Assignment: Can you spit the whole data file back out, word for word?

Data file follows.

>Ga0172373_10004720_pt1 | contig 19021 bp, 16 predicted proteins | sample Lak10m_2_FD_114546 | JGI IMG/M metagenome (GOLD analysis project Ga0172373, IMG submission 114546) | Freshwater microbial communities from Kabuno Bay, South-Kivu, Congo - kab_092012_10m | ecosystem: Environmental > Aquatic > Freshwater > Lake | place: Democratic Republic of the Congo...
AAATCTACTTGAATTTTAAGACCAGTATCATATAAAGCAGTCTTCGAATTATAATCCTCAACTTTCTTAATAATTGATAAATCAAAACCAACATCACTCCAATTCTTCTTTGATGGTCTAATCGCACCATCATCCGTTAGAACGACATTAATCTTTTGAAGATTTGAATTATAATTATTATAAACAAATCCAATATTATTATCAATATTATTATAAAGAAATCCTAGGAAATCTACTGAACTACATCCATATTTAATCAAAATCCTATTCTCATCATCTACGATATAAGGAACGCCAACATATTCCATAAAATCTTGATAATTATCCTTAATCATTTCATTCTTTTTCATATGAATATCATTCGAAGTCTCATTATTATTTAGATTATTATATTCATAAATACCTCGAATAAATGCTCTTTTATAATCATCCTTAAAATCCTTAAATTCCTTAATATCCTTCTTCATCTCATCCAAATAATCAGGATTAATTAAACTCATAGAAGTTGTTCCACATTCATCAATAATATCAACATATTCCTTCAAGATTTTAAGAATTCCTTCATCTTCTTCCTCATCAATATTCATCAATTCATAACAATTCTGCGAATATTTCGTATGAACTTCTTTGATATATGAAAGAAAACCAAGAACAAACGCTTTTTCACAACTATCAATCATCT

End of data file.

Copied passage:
>Ga0172373_10004720_pt1 | contig 19021 bp, 16 predicted proteins | sample Lak10m_2_FD_114546 | JGI IMG/M metagenome (GOLD analysis project Ga0172373, IMG submission 114546) | Freshwater microbial communities from Kabuno Bay, South-Kivu, Congo - kab_092012_10m | ecosystem: Environmental > Aquatic > Freshwater > Lake | place: Democratic Republic of the Congo...
AAATCTACTTGAATTTTAAGACCAGTATCATATAAAGCAGTCTTCGAATTATAATCCTCAACTTTCTTAATAATTGATAAATCAAAACCAACATCACTCCAATTCTTCTTTGATGGTCTAATCGCACCATCATCCGTTAGAACGACATTAATCTTTTGAAGATTTGAATTATAATTATTATAAACAAATCCAATATTATTATCAATATTATTATAAAGAAATCCTAGGAAATCTACTGAACTACATCCATATTTAATCAAAATCCTATTCTCATCATCTACGATATAAGGAACGCCAACATATTCCATAAAATCTTGATAATTATCCTTAATCATTTCATTCTTTTTCATATGAATATCATTCGAAGTCTCATTATTATTTAGATTATTATATTCATAAATACCTCGAATAAATGCTCTTTTATAATCATCCTTAAAATCCTTAAATTCCTTAATATCCTTCTTCATCTCATCCAAATAATCAGGATTAATTAAACTCATAGAAGTTGTTCCACATTCATCAATAATATCAACATATTCCTTCAAGATTTTAAGAATTCCTTCATCTTCTTCCTCATCAATATTCATCAATTCATAACAATTCTGCGAATATTTCGTATGAACTTCTTTGATATATGAAAGAAAACCAAGAACAAACGCTTTTTCACAACTATCAATCATCT